In this column, and this week's Playing With Numbers, we're looking at pitchers who had strong springs. The Numbers piece keyed on hurlers who no longer qualify as rooks. Below are some rookies worth looking into. Some are obvious, some might be less so. I promise, next week, we'll stop grinding through spring training stats.
2007 Surge Candidates -- Spring Training Numbers
EST BA(estimated batting-average allowed): H/(H + IP * 2.89)
EST OBP (estimated OBP allowed): (H+BB+HBP)/(IP * 2.89 + H + HBP)
EST SLG(estimated slugging allowed): (TB)/(IP * 2.89 + H)
EST RC (estimated runs created): EST OBP * EST SLG * (2.89 * IP + H)
EST RCG (estimated runs created per game): EST RC / IP * 9
To qualify for this list, the player in question had to:
• Be a big league rookie (unless his name is Chad!).
• Have an Estimated Runs Created Per Game (more on that in the stat key) below 4.70.
• Strike out at least six batters per nine innings
• Have a K/BB ratio of 2-plus.
I took basic spring training info, figured out what a pitcher's ERA should have been, then tweaked my sorts to give me a list of guys who performed at an elite level. I think we've got roughly 15 guys who could really surprise based on their admittedly limited spring training performances.
• Brandon Morrow is 6-foot-3, 190 pounds, and he is filthy. His fastball threatens the 100 mph barrier, and he has a hard slider and a splitter that could make him a deadly starter or reliever. He is being looked at as a reliever as I write this, but anything is possible in 2008 and beyond. He could be an impact pitcher as early as this season.
• A 2002 first-round pick from Stanford, Jeremy Guthrie was expected to do great things for the Indians, but he never amounted to much despite plus stuff. Guthrie ended up heading to camp with the Orioles this spring and has looked superb. He is a sleeper who could get holds and possibly saves down the road.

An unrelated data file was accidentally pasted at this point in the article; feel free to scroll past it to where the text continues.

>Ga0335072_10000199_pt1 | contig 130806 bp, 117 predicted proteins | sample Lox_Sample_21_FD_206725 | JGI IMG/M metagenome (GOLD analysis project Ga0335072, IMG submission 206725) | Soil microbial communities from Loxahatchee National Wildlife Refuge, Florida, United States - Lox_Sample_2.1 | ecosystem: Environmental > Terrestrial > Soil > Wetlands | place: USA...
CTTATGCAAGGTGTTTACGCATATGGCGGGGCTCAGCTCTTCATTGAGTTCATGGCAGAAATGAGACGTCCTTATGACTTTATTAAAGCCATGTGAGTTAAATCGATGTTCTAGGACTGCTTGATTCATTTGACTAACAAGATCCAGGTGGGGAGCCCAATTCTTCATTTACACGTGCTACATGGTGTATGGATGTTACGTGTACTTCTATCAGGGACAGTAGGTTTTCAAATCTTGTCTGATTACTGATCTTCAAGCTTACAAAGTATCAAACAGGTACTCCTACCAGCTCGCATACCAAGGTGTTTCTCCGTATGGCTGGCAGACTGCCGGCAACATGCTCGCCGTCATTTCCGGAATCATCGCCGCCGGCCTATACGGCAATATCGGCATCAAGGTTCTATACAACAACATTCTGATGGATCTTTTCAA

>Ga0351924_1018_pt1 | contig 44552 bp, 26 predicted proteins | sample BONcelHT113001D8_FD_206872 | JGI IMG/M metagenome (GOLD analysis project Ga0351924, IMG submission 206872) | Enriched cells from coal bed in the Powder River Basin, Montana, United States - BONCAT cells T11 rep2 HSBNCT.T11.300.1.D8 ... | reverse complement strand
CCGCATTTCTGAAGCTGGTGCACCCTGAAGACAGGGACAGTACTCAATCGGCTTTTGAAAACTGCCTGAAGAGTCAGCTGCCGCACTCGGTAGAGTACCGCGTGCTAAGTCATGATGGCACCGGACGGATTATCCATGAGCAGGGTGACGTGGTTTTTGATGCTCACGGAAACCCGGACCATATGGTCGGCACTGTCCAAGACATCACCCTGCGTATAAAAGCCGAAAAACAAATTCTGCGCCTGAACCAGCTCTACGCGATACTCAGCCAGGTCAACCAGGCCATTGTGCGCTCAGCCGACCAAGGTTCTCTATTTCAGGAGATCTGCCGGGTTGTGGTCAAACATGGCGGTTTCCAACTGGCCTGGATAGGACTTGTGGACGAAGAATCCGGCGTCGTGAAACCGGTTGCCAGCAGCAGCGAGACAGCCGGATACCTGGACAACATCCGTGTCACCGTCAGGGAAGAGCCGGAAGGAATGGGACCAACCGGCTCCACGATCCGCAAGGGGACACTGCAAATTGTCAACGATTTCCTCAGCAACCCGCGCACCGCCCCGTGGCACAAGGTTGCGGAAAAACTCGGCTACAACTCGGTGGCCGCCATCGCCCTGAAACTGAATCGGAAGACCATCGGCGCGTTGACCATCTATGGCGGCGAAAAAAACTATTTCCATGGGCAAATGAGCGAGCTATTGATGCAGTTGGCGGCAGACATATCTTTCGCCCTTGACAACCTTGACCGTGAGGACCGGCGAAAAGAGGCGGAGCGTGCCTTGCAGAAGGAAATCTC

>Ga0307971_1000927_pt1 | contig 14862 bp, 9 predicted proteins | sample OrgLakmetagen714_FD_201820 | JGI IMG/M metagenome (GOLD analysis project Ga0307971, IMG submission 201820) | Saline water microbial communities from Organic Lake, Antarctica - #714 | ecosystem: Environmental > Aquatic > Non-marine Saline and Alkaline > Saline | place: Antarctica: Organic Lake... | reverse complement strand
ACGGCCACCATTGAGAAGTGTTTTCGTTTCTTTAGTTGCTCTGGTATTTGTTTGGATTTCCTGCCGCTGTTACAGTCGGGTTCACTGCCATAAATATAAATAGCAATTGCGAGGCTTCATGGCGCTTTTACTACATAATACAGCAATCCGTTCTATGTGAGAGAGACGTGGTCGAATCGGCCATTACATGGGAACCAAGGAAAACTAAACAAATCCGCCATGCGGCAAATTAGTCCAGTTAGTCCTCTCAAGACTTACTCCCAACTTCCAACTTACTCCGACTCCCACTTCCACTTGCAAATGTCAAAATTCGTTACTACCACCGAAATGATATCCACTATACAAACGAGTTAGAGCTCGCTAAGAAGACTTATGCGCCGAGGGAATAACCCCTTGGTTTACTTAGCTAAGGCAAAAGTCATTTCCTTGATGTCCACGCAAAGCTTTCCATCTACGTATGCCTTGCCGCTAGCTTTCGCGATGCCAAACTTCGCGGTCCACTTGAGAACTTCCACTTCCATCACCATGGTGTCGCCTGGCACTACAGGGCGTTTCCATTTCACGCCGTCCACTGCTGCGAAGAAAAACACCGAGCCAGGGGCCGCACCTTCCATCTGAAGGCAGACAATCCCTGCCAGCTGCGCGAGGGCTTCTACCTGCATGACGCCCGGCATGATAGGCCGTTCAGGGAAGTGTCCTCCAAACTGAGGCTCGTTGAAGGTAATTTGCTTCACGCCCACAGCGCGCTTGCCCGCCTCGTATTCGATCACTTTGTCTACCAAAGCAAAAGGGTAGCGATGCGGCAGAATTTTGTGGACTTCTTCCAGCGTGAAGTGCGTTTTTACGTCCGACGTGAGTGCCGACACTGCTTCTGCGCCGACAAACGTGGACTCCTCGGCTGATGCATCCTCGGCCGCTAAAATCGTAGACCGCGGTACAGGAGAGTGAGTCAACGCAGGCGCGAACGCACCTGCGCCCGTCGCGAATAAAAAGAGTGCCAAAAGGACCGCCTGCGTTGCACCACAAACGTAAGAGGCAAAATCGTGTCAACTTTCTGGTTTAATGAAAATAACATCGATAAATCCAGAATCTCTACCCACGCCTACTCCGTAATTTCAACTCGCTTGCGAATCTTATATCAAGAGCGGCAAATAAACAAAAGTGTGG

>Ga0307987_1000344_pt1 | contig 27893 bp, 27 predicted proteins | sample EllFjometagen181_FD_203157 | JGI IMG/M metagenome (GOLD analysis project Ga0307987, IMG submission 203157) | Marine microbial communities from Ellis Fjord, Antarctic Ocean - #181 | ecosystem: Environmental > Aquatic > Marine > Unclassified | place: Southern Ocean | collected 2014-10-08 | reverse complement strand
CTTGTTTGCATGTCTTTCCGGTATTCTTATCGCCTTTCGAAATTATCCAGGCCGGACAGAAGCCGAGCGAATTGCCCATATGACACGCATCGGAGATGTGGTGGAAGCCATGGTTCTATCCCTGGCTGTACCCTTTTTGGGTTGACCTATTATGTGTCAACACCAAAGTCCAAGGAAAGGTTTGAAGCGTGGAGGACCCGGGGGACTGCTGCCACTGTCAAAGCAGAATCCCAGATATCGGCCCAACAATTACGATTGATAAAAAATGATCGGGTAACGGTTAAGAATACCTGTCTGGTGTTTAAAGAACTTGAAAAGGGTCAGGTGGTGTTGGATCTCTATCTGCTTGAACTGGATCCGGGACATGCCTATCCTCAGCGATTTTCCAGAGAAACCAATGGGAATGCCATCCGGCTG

• Juan Salas didn't allow a run his first 48.1 innings in the minors last season. He has a cutter that hits 95 mph, and Baseball America quoted one scout as saying the pitch is akin to Mariano Rivera's. Salas is considered Tampa Bay's closer of the future.
• Rafael Perez is a lefty who could end up in the bullpen or the rotation. He has a 96 mph fastball and a sharp slider. He consistently puts up good secondary numbers, and the formula I use indicates he is better than his performance. Nice upside in AL-only leagues for this year.
• Chad Billingsley's command isn't great, but it looks far better than it did in Los Angeles last season, and the semi-pessimism I expressed in January is starting to melt in the Florida sunshine. You'll probably hate the WHIP but love the pitcher.
• Thomas Mastny does little other than generate outs. His stuff isn't anything exciting, but he has performed superbly wherever he has pitched. Great sleeper.
• Daisuke Matsuzaka's secondary indicators suggest he is better than his 2.91 spring ERA far better. His command has me worried a stitch, otherwise, all systems are gyro.
• Rocky Cherry has a ridiculous name and a ridiculous K-rate. He has a sinker that hits 95 and a wicked slider. He has a history of injury problems, so he must stay healthy. Still, he could be a nice surprise in NL-only/deep situations.
• Bobby Livingston was demoted to the minors from spring camp a little while ago, but he is a touch-and-feel lefty who could carve out a Jamie Moyer career. Keep an eye on him if you're desperate for starting-pitcher help.
• Joakim Soria has a low-90s fastball, good command, and he changes speeds well. He went off during winter ball this past offseason, and he continues to pitch well. The usual caveats regarding the Royals apply, but this team could really surprise if Billy Butler and Alex Gordon get 1,000 at-bats between them. Soria's a sleeper for 10-15 wins.
• Owings is a big boy (6-foot-5, 220), and he has a good slider and a fastball that can touch 95 mph. Owings' strong spring earned him the No. 5 slot in the rotation while Randy Johnson gets his act together. Owings isn't a great guy to have at this moment, but by season's end, he might have earned a rotation spot for keeps.
• Kevin Slowey could be the Twins' ace in a couple of years. He has average stuff, but Maddux-like command, and he changes speeds with ease. Baseball America keeps comparing Slowey to Brad Radke, but I think Slowey has the potential to be far better -- perhaps a pocket Maddux who achieves 200-plus wins in a nice, long career.
• Tim Lincecum's main indicators look mediocre, but his command and everything else look OK. Look for him to surface with the team later this season.
David Srinivasan writes about statistics and the minors for TalentedMrRoto.com and ESPN.COM, if you wish to ask questions, or whine about getting jobbed during your auction, please e-mail him at "mailto:email@example.com">Srini@TalentedMrRoto.com